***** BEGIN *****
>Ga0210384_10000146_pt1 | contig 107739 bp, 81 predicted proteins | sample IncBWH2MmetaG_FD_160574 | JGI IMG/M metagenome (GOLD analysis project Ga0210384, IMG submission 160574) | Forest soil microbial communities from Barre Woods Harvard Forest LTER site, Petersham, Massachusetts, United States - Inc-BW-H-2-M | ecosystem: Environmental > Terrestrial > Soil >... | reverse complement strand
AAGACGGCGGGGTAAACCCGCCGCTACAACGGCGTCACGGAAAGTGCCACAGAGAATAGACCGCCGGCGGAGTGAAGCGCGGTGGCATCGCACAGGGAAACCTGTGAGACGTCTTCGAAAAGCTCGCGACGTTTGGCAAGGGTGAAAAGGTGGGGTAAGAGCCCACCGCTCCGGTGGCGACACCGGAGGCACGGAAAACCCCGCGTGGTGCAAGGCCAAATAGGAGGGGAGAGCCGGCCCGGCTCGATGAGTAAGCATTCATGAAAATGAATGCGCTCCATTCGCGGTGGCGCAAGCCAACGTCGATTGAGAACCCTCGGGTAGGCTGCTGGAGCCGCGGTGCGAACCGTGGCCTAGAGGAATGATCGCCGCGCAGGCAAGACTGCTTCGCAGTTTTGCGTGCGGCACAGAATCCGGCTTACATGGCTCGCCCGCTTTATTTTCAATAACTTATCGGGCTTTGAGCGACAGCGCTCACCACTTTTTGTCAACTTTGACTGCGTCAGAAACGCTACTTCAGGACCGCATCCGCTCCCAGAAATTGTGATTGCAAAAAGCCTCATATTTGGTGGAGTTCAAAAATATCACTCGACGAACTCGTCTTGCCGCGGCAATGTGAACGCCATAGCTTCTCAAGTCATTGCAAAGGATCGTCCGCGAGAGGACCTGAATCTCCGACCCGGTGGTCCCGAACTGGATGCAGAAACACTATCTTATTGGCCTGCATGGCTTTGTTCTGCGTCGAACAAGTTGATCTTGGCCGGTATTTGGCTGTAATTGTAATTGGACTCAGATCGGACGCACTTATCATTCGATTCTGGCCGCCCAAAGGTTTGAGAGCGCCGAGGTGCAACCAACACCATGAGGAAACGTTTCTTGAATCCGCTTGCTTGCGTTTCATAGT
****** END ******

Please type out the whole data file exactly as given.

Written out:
>Ga0210384_10000146_pt1 | contig 107739 bp, 81 predicted proteins | sample IncBWH2MmetaG_FD_160574 | JGI IMG/M metagenome (GOLD analysis project Ga0210384, IMG submission 160574) | Forest soil microbial communities from Barre Woods Harvard Forest LTER site, Petersham, Massachusetts, United States - Inc-BW-H-2-M | ecosystem: Environmental > Terrestrial > Soil >... | reverse complement strand
AAGACGGCGGGGTAAACCCGCCGCTACAACGGCGTCACGGAAAGTGCCACAGAGAATAGACCGCCGGCGGAGTGAAGCGCGGTGGCATCGCACAGGGAAACCTGTGAGACGTCTTCGAAAAGCTCGCGACGTTTGGCAAGGGTGAAAAGGTGGGGTAAGAGCCCACCGCTCCGGTGGCGACACCGGAGGCACGGAAAACCCCGCGTGGTGCAAGGCCAAATAGGAGGGGAGAGCCGGCCCGGCTCGATGAGTAAGCATTCATGAAAATGAATGCGCTCCATTCGCGGTGGCGCAAGCCAACGTCGATTGAGAACCCTCGGGTAGGCTGCTGGAGCCGCGGTGCGAACCGTGGCCTAGAGGAATGATCGCCGCGCAGGCAAGACTGCTTCGCAGTTTTGCGTGCGGCACAGAATCCGGCTTACATGGCTCGCCCGCTTTATTTTCAATAACTTATCGGGCTTTGAGCGACAGCGCTCACCACTTTTTGTCAACTTTGACTGCGTCAGAAACGCTACTTCAGGACCGCATCCGCTCCCAGAAATTGTGATTGCAAAAAGCCTCATATTTGGTGGAGTTCAAAAATATCACTCGACGAACTCGTCTTGCCGCGGCAATGTGAACGCCATAGCTTCTCAAGTCATTGCAAAGGATCGTCCGCGAGAGGACCTGAATCTCCGACCCGGTGGTCCCGAACTGGATGCAGAAACACTATCTTATTGGCCTGCATGGCTTTGTTCTGCGTCGAACAAGTTGATCTTGGCCGGTATTTGGCTGTAATTGTAATTGGACTCAGATCGGACGCACTTATCATTCGATTCTGGCCGCCCAAAGGTTTGAGAGCGCCGAGGTGCAACCAACACCATGAGGAAACGTTTCTTGAATCCGCTTGCTTGCGTTTCATAGT